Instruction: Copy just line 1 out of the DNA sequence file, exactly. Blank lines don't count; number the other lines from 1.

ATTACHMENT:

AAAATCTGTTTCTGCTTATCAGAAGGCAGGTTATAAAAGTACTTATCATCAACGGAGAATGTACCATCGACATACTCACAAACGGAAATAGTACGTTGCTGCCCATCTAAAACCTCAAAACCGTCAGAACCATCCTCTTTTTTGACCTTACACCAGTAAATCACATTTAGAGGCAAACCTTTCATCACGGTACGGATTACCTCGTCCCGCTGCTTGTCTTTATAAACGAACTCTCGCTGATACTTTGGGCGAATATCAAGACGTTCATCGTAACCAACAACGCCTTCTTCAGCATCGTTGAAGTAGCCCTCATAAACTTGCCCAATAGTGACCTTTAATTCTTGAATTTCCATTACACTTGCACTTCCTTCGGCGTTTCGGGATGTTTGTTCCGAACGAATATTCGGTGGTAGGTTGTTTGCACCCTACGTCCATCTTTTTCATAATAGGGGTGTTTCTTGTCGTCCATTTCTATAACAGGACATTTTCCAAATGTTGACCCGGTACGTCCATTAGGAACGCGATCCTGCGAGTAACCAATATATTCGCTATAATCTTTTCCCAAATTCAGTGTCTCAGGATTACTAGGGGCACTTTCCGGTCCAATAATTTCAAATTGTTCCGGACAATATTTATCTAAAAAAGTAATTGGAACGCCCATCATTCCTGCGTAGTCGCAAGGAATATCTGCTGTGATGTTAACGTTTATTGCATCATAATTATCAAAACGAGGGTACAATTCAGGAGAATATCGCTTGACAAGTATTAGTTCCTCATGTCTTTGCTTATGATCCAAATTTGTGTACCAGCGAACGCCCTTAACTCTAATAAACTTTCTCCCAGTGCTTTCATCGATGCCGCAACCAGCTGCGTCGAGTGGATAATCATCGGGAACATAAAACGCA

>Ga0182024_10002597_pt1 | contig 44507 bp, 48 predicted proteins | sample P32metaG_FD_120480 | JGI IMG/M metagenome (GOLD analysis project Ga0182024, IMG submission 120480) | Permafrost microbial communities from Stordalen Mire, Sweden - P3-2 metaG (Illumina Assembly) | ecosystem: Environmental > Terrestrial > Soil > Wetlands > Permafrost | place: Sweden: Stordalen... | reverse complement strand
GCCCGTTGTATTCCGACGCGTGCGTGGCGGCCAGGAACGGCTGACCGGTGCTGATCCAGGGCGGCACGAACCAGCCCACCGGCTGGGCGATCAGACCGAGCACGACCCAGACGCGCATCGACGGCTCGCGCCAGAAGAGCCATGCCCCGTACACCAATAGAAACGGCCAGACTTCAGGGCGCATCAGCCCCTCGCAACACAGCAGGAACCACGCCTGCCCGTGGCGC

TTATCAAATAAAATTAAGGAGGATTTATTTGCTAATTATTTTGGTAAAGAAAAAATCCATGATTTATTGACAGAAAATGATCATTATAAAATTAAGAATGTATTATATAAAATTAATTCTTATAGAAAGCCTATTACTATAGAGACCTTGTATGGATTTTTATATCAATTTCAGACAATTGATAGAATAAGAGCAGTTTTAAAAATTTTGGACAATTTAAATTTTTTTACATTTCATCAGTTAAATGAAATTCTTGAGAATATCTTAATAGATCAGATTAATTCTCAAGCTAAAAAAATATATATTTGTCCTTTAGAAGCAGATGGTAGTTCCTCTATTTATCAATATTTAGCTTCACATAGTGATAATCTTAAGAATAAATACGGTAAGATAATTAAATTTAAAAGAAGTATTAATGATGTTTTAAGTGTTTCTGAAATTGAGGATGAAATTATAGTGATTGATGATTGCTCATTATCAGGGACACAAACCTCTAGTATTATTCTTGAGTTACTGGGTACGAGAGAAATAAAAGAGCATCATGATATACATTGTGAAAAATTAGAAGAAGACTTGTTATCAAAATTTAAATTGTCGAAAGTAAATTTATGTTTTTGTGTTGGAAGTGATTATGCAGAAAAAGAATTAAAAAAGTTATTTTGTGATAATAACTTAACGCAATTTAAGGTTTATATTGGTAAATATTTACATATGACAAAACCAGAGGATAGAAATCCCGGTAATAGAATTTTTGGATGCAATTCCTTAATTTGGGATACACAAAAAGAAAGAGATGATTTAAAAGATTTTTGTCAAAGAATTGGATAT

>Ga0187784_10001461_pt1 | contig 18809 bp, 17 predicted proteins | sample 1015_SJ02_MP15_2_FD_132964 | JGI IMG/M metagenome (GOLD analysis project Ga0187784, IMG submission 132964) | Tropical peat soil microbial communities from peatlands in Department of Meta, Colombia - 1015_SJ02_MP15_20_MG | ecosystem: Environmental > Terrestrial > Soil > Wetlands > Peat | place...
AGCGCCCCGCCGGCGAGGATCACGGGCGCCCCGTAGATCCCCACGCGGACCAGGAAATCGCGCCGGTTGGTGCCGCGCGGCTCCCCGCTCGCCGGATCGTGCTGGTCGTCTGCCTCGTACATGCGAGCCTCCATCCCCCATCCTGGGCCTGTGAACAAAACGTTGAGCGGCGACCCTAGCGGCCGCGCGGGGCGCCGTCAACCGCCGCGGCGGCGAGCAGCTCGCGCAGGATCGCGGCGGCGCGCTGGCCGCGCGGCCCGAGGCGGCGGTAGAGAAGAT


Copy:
AAAATCTGTTTCTGCTTATCAGAAGGCAGGTTATAAAAGTACTTATCATCAACGGAGAATGTACCATCGACATACTCACAAACGGAAATAGTACGTTGCTGCCCATCTAAAACCTCAAAACCGTCAGAACCATCCTCTTTTTTGACCTTACACCAGTAAATCACATTTAGAGGCAAACCTTTCATCACGGTACGGATTACCTCGTCCCGCTGCTTGTCTTTATAAACGAACTCTCGCTGATACTTTGGGCGAATATCAAGACGTTCATCGTAACCAACAACGCCTTCTTCAGCATCGTTGAAGTAGCCCTCATAAACTTGCCCAATAGTGACCTTTAATTCTTGAATTTCCATTACACTTGCACTTCCTTCGGCGTTTCGGGATGTTTGTTCCGAACGAATATTCGGTGGTAGGTTGTTTGCACCCTACGTCCATCTTTTTCATAATAGGGGTGTTTCTTGTCGTCCATTTCTATAACAGGACATTTTCCAAATGTTGACCCGGTACGTCCATTAGGAACGCGATCCTGCGAGTAACCAATATATTCGCTATAATCTTTTCCCAAATTCAGTGTCTCAGGATTACTAGGGGCACTTTCCGGTCCAATAATTTCAAATTGTTCCGGACAATATTTATCTAAAAAAGTAATTGGAACGCCCATCATTCCTGCGTAGTCGCAAGGAATATCTGCTGTGATGTTAACGTTTATTGCATCATAATTATCAAAACGAGGGTACAATTCAGGAGAATATCGCTTGACAAGTATTAGTTCCTCATGTCTTTGCTTATGATCCAAATTTGTGTACCAGCGAACGCCCTTAACTCTAATAAACTTTCTCCCAGTGCTTTCATCGATGCCGCAACCAGCTGCGTCGAGTGGATAATCATCGGGAACATAAAACGCA